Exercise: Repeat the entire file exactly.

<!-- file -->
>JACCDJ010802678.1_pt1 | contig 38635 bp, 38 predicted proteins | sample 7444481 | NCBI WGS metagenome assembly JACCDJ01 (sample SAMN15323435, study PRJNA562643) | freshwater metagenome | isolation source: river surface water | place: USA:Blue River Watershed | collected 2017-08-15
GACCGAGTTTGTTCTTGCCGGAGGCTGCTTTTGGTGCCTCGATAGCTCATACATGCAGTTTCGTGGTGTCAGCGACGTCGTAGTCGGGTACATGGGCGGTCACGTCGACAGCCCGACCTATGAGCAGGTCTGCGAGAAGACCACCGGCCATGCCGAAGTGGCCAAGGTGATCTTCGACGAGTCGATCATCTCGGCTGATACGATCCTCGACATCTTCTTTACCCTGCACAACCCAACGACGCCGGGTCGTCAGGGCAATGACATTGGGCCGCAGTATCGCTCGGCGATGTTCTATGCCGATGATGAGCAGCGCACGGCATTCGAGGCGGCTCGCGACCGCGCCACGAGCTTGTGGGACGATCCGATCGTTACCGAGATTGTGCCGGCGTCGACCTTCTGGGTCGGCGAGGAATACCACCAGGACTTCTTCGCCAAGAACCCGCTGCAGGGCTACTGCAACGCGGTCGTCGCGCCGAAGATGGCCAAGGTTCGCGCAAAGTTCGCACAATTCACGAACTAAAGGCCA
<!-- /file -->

>JACCDJ010802678.1_pt1 | contig 38635 bp, 38 predicted proteins | sample 7444481 | NCBI WGS metagenome assembly JACCDJ01 (sample SAMN15323435, study PRJNA562643) | freshwater metagenome | isolation source: river surface water | place: USA:Blue River Watershed | collected 2017-08-15
GACCGAGTTTGTTCTTGCCGGAGGCTGCTTTTGGTGCCTCGATAGCTCATACATGCAGTTTCGTGGTGTCAGCGACGTCGTAGTCGGGTACATGGGCGGTCACGTCGACAGCCCGACCTATGAGCAGGTCTGCGAGAAGACCACCGGCCATGCCGAAGTGGCCAAGGTGATCTTCGACGAGTCGATCATCTCGGCTGATACGATCCTCGACATCTTCTTTACCCTGCACAACCCAACGACGCCGGGTCGTCAGGGCAATGACATTGGGCCGCAGTATCGCTCGGCGATGTTCTATGCCGATGATGAGCAGCGCACGGCATTCGAGGCGGCTCGCGACCGCGCCACGAGCTTGTGGGACGATCCGATCGTTACCGAGATTGTGCCGGCGTCGACCTTCTGGGTCGGCGAGGAATACCACCAGGACTTCTTCGCCAAGAACCCGCTGCAGGGCTACTGCAACGCGGTCGTCGCGCCGAAGATGGCCAAGGTTCGCGCAAAGTTCGCACAATTCACGAACTAAAGGCCA